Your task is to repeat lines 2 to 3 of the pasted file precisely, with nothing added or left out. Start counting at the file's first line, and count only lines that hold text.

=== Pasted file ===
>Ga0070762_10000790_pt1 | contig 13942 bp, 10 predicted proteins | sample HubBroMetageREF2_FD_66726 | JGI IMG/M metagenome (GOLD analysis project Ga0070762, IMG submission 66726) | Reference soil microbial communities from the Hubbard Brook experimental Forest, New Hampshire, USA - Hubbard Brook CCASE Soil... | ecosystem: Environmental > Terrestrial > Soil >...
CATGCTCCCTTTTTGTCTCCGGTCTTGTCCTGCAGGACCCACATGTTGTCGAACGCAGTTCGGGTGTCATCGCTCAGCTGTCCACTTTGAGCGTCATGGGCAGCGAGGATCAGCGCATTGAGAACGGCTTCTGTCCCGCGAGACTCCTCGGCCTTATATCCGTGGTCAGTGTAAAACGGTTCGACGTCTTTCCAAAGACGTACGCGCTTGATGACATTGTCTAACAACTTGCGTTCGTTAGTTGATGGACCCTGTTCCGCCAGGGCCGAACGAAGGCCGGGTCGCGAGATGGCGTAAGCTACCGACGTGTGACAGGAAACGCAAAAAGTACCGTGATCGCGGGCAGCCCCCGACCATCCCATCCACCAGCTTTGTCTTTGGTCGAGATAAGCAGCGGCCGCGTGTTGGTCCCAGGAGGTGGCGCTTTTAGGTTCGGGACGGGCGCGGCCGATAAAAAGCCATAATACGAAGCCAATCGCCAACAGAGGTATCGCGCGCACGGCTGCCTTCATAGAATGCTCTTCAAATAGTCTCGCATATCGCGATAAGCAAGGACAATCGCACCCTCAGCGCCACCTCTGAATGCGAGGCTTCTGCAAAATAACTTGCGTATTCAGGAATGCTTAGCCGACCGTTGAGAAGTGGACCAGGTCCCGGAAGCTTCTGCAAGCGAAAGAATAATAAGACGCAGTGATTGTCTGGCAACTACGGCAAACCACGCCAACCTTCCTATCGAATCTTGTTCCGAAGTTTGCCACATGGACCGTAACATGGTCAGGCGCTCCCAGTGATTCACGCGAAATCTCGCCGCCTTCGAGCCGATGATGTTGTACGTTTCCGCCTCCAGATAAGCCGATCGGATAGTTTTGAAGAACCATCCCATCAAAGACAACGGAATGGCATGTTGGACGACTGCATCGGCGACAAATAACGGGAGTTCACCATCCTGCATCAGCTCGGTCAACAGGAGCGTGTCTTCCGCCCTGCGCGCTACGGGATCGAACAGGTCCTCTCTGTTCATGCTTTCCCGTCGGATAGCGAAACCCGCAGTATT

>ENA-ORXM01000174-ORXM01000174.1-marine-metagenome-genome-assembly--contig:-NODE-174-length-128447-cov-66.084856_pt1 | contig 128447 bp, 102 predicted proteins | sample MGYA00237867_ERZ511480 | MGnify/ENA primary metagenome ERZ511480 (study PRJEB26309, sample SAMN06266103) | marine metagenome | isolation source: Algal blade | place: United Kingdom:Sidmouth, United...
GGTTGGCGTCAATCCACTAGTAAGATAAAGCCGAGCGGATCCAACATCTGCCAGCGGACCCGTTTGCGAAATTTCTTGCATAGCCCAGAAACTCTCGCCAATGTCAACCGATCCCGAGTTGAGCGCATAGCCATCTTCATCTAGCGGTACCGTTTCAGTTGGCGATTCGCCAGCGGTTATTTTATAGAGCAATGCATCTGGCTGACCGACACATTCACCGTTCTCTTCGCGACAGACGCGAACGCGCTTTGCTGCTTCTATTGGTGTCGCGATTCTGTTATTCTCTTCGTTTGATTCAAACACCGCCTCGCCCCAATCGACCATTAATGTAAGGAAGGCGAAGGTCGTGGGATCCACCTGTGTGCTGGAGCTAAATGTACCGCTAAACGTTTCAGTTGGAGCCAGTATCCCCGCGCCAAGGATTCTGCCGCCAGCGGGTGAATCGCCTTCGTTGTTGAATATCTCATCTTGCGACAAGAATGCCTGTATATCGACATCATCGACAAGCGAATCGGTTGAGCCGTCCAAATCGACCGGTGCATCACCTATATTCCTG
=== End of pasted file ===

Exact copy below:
CATGCTCCCTTTTTGTCTCCGGTCTTGTCCTGCAGGACCCACATGTTGTCGAACGCAGTTCGGGTGTCATCGCTCAGCTGTCCACTTTGAGCGTCATGGGCAGCGAGGATCAGCGCATTGAGAACGGCTTCTGTCCCGCGAGACTCCTCGGCCTTATATCCGTGGTCAGTGTAAAACGGTTCGACGTCTTTCCAAAGACGTACGCGCTTGATGACATTGTCTAACAACTTGCGTTCGTTAGTTGATGGACCCTGTTCCGCCAGGGCCGAACGAAGGCCGGGTCGCGAGATGGCGTAAGCTACCGACGTGTGACAGGAAACGCAAAAAGTACCGTGATCGCGGGCAGCCCCCGACCATCCCATCCACCAGCTTTGTCTTTGGTCGAGATAAGCAGCGGCCGCGTGTTGGTCCCAGGAGGTGGCGCTTTTAGGTTCGGGACGGGCGCGGCCGATAAAAAGCCATAATACGAAGCCAATCGCCAACAGAGGTATCGCGCGCACGGCTGCCTTCATAGAATGCTCTTCAAATAGTCTCGCATATCGCGATAAGCAAGGACAATCGCACCCTCAGCGCCACCTCTGAATGCGAGGCTTCTGCAAAATAACTTGCGTATTCAGGAATGCTTAGCCGACCGTTGAGAAGTGGACCAGGTCCCGGAAGCTTCTGCAAGCGAAAGAATAATAAGACGCAGTGATTGTCTGGCAACTACGGCAAACCACGCCAACCTTCCTATCGAATCTTGTTCCGAAGTTTGCCACATGGACCGTAACATGGTCAGGCGCTCCCAGTGATTCACGCGAAATCTCGCCGCCTTCGAGCCGATGATGTTGTACGTTTCCGCCTCCAGATAAGCCGATCGGATAGTTTTGAAGAACCATCCCATCAAAGACAACGGAATGGCATGTTGGACGACTGCATCGGCGACAAATAACGGGAGTTCACCATCCTGCATCAGCTCGGTCAACAGGAGCGTGTCTTCCGCCCTGCGCGCTACGGGATCGAACAGGTCCTCTCTGTTCATGCTTTCCCGTCGGATAGCGAAACCCGCAGTATT

>ENA-ORXM01000174-ORXM01000174.1-marine-metagenome-genome-assembly--contig:-NODE-174-length-128447-cov-66.084856_pt1 | contig 128447 bp, 102 predicted proteins | sample MGYA00237867_ERZ511480 | MGnify/ENA primary metagenome ERZ511480 (study PRJEB26309, sample SAMN06266103) | marine metagenome | isolation source: Algal blade | place: United Kingdom:Sidmouth, United...